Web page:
The worst part of interviewing Matt Martians is knowing that even with an unlimited amount of time in the world, it’d be impossible to follow, let alone understand, the myriad of creative pathways connecting and computing in his head. The 29-year-old producer and de facto big brother of R&B/jam band/your favorite musician’s favorite collective the Internet wears a lot of hats just for that project — producer, writer, singer, and designer.
These are the same hats he wore for his 2017 album The Drum Chord Theory and that he’s worn in his work for and with other artists. And for the Internet’s new album Hive Mind, which comes a little over three years after their Grammy-nominated Ego Death, he’s kept his eye on his forever prize: The joy and freedom and warmth of making music with people on the exact same wavelength. Though the band’s changed up a bit, its center holds, and Martians (né Martin) clearly wouldn’t have it any other way.
You’re one member on behalf of the group. Do you ever speak with the others ahead of time about what kinds of things you want to convey…?
I just know. We hang around so much that I know what they’re thinking, what they’d say if they were here.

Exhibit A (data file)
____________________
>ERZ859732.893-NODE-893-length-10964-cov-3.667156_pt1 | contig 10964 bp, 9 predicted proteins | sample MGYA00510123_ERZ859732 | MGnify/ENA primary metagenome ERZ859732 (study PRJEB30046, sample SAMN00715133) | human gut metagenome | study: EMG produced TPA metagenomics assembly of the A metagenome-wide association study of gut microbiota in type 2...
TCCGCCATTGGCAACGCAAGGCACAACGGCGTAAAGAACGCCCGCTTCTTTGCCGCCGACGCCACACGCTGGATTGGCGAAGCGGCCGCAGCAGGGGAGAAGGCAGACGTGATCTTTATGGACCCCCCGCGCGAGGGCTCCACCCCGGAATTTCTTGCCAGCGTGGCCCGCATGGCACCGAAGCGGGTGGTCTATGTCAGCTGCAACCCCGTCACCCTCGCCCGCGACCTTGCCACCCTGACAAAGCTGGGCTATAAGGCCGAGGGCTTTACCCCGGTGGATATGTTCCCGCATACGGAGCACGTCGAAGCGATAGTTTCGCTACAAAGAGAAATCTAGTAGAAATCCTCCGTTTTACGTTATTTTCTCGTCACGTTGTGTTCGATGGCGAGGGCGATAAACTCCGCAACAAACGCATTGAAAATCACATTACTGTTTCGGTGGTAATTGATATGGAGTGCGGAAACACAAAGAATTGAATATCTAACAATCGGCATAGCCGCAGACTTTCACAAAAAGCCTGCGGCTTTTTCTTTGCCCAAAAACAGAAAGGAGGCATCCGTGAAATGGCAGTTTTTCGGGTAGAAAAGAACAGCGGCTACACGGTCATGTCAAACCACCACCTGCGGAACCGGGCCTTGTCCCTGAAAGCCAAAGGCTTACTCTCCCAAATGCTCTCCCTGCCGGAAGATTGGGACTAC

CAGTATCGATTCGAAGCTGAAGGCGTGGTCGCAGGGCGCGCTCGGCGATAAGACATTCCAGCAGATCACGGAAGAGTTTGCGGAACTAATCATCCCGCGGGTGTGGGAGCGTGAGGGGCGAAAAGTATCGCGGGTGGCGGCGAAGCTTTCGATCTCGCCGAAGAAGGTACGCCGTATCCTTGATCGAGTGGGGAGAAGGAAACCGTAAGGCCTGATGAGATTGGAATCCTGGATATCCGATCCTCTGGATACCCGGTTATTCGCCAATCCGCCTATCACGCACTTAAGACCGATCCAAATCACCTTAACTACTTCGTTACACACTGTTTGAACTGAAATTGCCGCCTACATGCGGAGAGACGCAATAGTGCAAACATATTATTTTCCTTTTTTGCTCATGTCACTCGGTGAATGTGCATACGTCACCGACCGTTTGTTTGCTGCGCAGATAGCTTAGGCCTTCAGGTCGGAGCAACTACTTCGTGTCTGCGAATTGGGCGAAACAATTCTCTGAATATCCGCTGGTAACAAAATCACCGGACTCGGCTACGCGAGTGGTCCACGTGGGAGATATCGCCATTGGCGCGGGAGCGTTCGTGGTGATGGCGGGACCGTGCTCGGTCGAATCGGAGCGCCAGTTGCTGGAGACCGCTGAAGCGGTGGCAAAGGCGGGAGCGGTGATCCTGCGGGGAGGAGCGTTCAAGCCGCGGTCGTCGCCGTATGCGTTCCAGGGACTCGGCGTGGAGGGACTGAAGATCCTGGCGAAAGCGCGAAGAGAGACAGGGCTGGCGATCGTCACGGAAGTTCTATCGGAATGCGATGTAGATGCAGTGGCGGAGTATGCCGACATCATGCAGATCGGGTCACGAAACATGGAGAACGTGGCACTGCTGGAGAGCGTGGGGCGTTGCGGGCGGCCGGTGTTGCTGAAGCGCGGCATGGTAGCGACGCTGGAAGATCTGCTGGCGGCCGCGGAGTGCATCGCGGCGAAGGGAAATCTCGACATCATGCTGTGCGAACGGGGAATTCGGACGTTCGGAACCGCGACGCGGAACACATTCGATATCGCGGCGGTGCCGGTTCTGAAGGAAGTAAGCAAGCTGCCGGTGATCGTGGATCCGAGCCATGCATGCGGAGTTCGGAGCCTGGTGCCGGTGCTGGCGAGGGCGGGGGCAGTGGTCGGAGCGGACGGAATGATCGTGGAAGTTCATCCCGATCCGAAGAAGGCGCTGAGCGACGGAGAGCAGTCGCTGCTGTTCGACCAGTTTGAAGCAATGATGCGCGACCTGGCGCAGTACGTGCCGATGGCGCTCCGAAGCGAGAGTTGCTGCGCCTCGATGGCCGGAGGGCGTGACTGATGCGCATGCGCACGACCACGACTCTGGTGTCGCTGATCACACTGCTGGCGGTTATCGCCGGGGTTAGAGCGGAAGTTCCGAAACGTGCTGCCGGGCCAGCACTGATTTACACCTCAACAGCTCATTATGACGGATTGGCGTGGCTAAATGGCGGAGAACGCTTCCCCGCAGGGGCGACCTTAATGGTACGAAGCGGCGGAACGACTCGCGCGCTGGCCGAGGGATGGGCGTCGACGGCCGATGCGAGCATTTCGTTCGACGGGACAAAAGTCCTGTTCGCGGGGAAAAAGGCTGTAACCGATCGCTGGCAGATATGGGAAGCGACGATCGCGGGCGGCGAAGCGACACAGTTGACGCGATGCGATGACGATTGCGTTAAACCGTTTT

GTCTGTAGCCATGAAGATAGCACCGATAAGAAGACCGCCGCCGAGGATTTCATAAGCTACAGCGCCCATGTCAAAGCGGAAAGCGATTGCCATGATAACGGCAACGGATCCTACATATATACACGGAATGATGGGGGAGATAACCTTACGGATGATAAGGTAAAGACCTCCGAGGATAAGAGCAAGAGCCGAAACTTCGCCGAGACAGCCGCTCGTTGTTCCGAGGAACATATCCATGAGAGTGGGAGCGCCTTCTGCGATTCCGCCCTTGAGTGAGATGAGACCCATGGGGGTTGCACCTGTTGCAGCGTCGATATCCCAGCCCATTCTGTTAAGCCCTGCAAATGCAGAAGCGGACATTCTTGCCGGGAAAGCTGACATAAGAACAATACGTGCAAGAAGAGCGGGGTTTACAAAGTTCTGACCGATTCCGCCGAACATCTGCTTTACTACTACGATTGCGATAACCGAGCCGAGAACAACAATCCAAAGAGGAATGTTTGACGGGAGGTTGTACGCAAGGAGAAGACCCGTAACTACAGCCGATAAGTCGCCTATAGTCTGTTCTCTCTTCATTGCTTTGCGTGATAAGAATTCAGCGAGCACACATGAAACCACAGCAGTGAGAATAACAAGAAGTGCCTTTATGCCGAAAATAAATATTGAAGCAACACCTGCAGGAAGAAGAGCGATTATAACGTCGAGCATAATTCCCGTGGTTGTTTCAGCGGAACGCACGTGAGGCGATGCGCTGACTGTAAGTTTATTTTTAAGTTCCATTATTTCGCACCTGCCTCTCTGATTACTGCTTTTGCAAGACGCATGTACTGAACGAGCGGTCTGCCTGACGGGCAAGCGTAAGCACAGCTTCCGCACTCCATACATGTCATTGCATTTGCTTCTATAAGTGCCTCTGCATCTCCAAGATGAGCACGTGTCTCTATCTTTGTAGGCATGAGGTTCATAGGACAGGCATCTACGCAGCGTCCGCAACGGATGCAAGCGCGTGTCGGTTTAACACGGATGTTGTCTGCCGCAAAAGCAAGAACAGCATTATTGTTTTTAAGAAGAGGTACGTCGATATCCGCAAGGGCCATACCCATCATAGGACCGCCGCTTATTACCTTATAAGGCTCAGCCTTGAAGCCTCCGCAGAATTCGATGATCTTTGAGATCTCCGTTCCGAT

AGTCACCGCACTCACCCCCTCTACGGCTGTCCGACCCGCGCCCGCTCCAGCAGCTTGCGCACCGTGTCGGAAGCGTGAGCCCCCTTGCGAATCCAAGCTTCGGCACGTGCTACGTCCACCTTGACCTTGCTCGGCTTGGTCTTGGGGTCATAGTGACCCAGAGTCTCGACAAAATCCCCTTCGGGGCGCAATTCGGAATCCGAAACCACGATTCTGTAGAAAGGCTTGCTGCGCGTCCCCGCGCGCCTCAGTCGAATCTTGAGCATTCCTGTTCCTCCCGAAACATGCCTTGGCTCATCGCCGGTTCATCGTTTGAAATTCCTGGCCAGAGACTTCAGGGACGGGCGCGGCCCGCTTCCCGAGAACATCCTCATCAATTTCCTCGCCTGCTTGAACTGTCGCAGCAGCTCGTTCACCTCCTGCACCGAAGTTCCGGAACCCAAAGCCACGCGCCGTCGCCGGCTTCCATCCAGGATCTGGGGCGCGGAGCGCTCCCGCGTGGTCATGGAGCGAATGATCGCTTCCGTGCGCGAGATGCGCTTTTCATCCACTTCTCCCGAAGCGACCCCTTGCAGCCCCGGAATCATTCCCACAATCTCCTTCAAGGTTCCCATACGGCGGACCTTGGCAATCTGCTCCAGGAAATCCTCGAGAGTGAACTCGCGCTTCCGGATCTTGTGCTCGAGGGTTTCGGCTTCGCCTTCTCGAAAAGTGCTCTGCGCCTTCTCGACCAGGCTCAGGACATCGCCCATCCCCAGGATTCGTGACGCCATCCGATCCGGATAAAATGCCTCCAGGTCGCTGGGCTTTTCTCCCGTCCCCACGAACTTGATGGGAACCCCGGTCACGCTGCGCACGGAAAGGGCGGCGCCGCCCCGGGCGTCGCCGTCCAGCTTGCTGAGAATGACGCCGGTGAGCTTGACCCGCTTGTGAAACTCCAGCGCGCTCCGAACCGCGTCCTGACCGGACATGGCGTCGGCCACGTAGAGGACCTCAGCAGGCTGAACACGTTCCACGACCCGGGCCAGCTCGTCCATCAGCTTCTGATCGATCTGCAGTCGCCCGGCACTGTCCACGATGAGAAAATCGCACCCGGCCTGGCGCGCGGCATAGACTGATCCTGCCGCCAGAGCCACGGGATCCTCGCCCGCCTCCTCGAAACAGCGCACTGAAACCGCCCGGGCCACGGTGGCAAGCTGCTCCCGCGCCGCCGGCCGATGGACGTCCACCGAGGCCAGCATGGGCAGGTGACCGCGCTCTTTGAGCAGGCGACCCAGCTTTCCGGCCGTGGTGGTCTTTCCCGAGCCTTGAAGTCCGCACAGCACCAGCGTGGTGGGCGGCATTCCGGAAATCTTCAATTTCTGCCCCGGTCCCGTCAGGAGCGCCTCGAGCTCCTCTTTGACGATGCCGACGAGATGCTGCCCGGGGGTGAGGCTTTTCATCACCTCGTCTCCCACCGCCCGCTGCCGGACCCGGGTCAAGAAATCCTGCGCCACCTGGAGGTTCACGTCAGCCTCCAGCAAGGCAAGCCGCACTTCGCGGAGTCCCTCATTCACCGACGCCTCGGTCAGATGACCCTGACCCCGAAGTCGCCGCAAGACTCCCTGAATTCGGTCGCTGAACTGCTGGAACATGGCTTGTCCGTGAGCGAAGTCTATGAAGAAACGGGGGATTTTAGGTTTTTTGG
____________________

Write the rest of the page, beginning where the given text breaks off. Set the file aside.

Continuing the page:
During press cycles, how do you switch between advocating for the Internet versus advocating for yourself, or is there even a switch at all?
It’s not really much of a switch. The difference is, any of us can speak. It’s not just ‘you,’ if the album sucks. You all gotta go in and handle the press if the album sucks. But when it’s just you, it’s like yeah, if the album sucks, that’s all on you. You have to answer all the questions. That’s really the only difference!
In other interviews, you’ve mentioned that you stage your album covers deliberately to showcase what each member brings to the band. In the most prevalent press image for your new album, you’re at the center. You aren’t posing “with” anything, and for you, who comes from a design background too, what’s the significance of that placement; of that orbited position, of that image?
A lot of the pictures we take, it just depends. Sometimes someone will be in the center, sometimes someone else. That one, as far as composition, it was the best photo. But it symbolically shows my role inside the group, as far as me being the middleman between everybody. I’m sort of the older brother to everybody. I have a hand in everything, whether it be the artwork, the production, the writing. It’s not really thought out, but I think we do that naturally.